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The complaints of inflation are insane.

Discussion in 'Off-Topic' started by Hygro, Feb 16, 2022.

  1. Hygro

    Hygro soundcloud.com/hygro/

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    Where I live, we've had like 5-10% annual inflation for years. It's not an issue. However, the rest of y'all are now experiencing the same level of inflation that we had ignored, because it doesn't matter.

    The current inflation is right in that range. 7.5% or so. Let's discuss the causes:

    1) Cause 1: coronavirus interrupted the supply of goods and services, from the supply-chain to the work to finish and serve them, making them scarcer.

    That's it.

    Only half joking, because cause 2 is a subset of cause 1:

    2) In order to keep everyone fed and in homes, congress spent a few trillion into existence. Now, this was enough to end the year-to-year chronic demand shortage we faced since, I dunno, 1999? It would not have been significantly inflationary without the covid-driven supply shortage. Nor will it be when covid is over and we resume trade and and commerce fully.

    The inflation is transitory.

    But what about all those idiots who make fun of it being called transitory, by writing "tRaNsItOrY"? Pay them no heed, transitory means TIME_OF_EVENT + EVENT_UNWIND_PERIOD. So that means the years of covid plus a couple more years. That's transitory. Months-long oil crises in the 70s (there were 2) each caused about three years of inflation.


    What should we do about the inflation?
    Nothing.

    Seriously, why would we cause a recession and make people default on their loans just to artificially keep prices down for those who can keep their jobs and loans during the recession? Like, it doesn't make sense humanistically, and it doesn't make sense economically. Unless you're a class-eugenicist or otherwise social-darwinist who wants people to lose when the government decides a number shouldn't budge.


    Isn't inflation making us poorer?
    No, but the cause of inflation is, and stopping the inflation doesn't stop the cause. Either that cause will make you have less spending power represented in inflation that we all share, or that cause will risk your job, cause your business to receive fewer sales, reduce your wage/employment bargaining power, and otherwise make you poorer on the income side.



    However, just I predicted, when I predicted the inflation back in March of 2020, I predicted the political discussion would turn toward treating the inflation like an economic crisis. It is not.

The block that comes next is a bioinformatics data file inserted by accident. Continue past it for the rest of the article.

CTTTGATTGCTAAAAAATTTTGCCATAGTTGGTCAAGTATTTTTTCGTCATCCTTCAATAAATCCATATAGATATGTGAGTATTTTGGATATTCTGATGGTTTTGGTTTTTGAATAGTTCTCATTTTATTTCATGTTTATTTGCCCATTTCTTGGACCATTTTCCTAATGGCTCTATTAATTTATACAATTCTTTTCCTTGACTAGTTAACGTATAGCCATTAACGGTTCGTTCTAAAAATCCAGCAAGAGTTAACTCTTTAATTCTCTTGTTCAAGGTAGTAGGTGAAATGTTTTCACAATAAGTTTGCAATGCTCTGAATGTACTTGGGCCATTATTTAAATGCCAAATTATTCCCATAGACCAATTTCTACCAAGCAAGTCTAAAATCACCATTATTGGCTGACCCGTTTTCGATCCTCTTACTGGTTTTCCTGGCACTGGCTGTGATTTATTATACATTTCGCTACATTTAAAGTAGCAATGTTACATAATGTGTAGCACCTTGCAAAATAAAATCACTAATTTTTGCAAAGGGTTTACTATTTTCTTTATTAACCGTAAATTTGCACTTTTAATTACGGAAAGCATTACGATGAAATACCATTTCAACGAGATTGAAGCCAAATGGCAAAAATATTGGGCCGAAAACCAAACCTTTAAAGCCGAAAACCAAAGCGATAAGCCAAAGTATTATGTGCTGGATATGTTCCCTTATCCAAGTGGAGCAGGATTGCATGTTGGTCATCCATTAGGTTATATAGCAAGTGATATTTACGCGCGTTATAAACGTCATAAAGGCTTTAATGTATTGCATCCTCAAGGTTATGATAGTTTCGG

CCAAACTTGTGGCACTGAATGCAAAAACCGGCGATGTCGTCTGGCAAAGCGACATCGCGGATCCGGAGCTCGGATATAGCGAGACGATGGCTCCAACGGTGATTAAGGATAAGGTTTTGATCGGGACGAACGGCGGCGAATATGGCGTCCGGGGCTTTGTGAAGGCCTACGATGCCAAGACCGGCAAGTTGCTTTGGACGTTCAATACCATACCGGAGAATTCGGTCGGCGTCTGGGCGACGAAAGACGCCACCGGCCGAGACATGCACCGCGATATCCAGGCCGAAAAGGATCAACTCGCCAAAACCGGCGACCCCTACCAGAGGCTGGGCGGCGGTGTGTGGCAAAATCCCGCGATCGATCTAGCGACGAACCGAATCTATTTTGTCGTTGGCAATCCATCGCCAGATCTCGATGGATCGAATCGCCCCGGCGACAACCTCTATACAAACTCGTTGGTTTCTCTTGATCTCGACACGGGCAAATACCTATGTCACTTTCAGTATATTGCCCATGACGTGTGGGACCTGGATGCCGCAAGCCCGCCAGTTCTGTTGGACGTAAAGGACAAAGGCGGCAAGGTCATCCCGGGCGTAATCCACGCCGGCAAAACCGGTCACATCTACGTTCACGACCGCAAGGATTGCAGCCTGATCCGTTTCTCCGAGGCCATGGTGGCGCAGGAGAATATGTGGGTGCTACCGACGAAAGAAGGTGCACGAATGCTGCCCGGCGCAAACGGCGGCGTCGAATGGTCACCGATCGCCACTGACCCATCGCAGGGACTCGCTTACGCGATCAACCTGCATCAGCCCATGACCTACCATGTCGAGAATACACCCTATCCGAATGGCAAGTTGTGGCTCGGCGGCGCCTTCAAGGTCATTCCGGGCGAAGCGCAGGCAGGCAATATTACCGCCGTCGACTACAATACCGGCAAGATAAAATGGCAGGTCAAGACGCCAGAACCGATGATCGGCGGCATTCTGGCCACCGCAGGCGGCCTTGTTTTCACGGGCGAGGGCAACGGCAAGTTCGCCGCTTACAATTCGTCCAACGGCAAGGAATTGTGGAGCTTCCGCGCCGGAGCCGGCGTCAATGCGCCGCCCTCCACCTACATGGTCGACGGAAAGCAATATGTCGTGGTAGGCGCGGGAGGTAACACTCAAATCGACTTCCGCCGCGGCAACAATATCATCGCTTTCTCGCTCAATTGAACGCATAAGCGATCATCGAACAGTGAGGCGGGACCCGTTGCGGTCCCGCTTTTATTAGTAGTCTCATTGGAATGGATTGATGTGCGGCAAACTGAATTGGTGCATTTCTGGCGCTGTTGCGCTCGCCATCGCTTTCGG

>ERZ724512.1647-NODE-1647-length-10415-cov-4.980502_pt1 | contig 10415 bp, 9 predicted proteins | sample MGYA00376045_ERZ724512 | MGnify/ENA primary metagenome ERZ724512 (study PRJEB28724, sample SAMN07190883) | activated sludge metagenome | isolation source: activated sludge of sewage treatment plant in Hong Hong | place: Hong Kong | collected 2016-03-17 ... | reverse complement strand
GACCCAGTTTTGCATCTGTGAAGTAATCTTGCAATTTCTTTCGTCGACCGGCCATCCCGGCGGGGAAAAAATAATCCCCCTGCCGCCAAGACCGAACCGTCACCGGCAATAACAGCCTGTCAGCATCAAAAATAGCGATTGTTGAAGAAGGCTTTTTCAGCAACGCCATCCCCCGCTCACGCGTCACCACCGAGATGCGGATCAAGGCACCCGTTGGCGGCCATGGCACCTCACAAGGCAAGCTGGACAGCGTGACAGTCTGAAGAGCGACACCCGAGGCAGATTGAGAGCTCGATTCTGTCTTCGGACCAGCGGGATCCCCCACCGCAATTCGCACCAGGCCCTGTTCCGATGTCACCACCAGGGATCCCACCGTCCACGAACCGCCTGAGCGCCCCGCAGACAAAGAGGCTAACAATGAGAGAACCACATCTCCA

2. El_Machinae

    El_Machinae Colour vision since 2018 Retired Moderator

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    I've been prepping my friends, warning them that inflation was part of the price of surviving a crisis and that the alternative was worse.

    But I want you to think about that 7% number. In nine years, you've functionally lost half your money. We definitely have to do better than that, and I've learned that investing in crypto can lose half your money in just a year.
     
  3. Kaitzilla

    Kaitzilla Lord Croissant Supporter

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    Azem.Ocram and Hygro like this.
  4. Zardnaar

    Zardnaar Deity

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    Housing went up 20-30% back to back years here;)
     
  5. Birdjaguar

    Birdjaguar Hanafubuki Super Moderator Supporter

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    Are you invoking the rule of 72?
     
  6. El_Machinae

    El_Machinae Colour vision since 2018 Retired Moderator

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    Yes, but missing the 0.5% decimal in the first post. But, I was mostly building up to a punchline.
     
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  7. Hygro

    Hygro soundcloud.com/hygro/

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    The Fed can absolutely raise interest rates to stop this inflation. They shouldn’t.

    This isn’t a reckoning moment from years of buildup, this is a “sudden” change brought on by a global pandemic causing supply to drop against demand. Solve the pandemic and you solve inflation. It will subside.

    For years on this site I’ve been saying that big inflation comes from supply shortages. If you were yelling inflation during the Obama years well you whiffed on that one. We could have had 10 years of harsh austerity leading up to the pandemic, ceteris paribus, and we would have had supply driven inflation. More with a simultaneous stimulus of course, a lot more. But that same stimulus would not have caused big inflation 3+ years ago.
     
    Bestbank Tiger likes this.
  8. Birdjaguar

    Birdjaguar Hanafubuki Super Moderator Supporter

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    @El_Machinae Interesting approach on a not so solid foundation. :)
     
  9. Hygro

    Hygro soundcloud.com/hygro/